In speaking before the Portsmouth City Council on Dec. 13, 2004, a month after the election, Michael Malone, responding to a question by a member of the public, addressed the issue of whether a felon could run for a seat on the council. According to council minutes, “[Michael Malone] said that no matter whether you are a convicted felon or not, you can still run and hold a public office. Mr. Malone said he researched, got a campaign attorney who guided him through various stages of the campaign and was found to be qualified and able to serve.”

Sounding like a Daily Times editorial, or a speech by a member of the Portsmouth Chamber of Commerce, Malone in speaking before the city council on Dec. 13 criticized the negativity that prevailed in Portsmouth, including the critical comments that had been expressed by citizens earlier at that same council meeting. Malone said negative attitudes needed to be changed. “He said ‘The City of Portsmouth is a city or prosperity but it starts with the individual, again saying individual attitudes needs [sic] to change to the positive.'”

I was in the council chambers that night and heard the neatly dressed and articulate Michael Malone make his speech. The slogan “Portsmouth: City of Prosperity,” which I have since seen on several bumpers, including on David Malone’s automobile, was not the creation of Michael or David Malone. The source of that slogan was Bishop Arbrey Harley, of the Deeper Life Church, in Baltimore. Harley had preached in 2004 in Portsmouth at a religious tent meeting that had been sponsored by David Malone’s church.

According to Portia Williams, a guest columnist in the Daily Times who reported enthusiastically on Bishop Harley’s City of Prosperity sermon (10/3/04), the idea of having Bishop Harley preach in Portsmouth came from Linda Phipps, a pastoral associate of Rev. Malone. Ms. Phipps claimed to have received “the initial word from God to have the tent revival . . .” And Bishop Harley, presumably not coincidentally, claimed to have received a prophecy from God that Portsmouth would soon become a prosperous vibrant city. That was the good news he brought to the tent meeting. However, for God’s prophecy to be fulfilled, people had to be positive about Portsmouth. “Just as Bishop Harley suggested,” Williams wrote, “when we speak of the city of Portsmouth we must say, ‘Portsmouth: The City of Prosperity!’”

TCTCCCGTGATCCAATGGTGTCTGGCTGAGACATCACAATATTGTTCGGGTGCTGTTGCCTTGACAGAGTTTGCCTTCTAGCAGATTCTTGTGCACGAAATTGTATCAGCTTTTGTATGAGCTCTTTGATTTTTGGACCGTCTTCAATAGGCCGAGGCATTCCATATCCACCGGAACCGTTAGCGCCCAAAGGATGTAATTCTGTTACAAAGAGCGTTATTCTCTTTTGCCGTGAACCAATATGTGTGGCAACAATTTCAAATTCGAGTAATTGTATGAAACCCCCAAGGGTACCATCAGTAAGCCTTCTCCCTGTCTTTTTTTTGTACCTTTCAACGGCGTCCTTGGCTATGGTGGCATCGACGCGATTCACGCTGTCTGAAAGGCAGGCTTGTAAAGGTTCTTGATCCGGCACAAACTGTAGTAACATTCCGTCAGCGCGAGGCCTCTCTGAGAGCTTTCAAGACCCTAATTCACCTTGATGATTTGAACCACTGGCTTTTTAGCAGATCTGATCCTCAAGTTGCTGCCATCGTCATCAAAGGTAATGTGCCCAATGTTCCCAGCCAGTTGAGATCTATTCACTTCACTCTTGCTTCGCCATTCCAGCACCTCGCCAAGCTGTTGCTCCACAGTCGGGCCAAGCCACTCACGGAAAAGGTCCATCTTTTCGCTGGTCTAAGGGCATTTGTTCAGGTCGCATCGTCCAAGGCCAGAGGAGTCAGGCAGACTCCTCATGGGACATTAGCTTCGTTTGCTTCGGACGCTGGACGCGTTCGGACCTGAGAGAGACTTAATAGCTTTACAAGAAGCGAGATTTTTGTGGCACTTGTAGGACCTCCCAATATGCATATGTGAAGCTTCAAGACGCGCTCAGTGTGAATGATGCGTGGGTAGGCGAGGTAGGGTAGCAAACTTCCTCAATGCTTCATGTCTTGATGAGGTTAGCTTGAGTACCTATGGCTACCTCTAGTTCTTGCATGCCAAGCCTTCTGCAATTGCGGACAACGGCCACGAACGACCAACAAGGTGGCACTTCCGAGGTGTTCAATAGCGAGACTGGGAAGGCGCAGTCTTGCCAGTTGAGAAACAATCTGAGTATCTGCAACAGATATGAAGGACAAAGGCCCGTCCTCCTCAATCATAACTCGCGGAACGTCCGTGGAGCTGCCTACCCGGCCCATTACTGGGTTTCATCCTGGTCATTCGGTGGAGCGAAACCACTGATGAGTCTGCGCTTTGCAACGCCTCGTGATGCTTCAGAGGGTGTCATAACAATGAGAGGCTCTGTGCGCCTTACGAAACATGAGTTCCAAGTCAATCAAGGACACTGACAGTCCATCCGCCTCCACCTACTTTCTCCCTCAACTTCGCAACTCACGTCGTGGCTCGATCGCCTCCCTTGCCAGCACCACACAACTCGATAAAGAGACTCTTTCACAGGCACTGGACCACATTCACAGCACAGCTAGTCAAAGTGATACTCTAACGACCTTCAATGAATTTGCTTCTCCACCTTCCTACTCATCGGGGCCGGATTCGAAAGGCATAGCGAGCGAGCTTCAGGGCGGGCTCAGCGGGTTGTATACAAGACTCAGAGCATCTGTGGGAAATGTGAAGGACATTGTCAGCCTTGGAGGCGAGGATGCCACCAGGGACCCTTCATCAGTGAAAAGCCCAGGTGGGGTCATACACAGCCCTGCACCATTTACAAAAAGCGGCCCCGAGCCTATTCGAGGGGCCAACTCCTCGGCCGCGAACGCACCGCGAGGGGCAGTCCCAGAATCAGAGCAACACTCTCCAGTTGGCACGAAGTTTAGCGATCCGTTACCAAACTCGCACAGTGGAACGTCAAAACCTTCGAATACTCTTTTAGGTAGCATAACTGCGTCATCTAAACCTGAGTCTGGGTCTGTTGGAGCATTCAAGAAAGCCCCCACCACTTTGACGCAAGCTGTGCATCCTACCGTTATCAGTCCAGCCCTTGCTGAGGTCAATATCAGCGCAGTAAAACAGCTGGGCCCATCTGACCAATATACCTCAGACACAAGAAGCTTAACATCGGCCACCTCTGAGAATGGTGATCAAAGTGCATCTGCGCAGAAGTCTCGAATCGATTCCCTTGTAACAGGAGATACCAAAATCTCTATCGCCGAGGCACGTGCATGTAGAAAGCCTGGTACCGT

Bishop Hartley had prophesied that Portsmouth would become a city of prosperity, where businesses would thrive, but that turned out not to be the case for Malone, for as recently as March 2005 he was back in court, being sued by Ritchie’s Food for not meeting his financial obligations as the operator of the Big Top Malt Shop (05MC000407).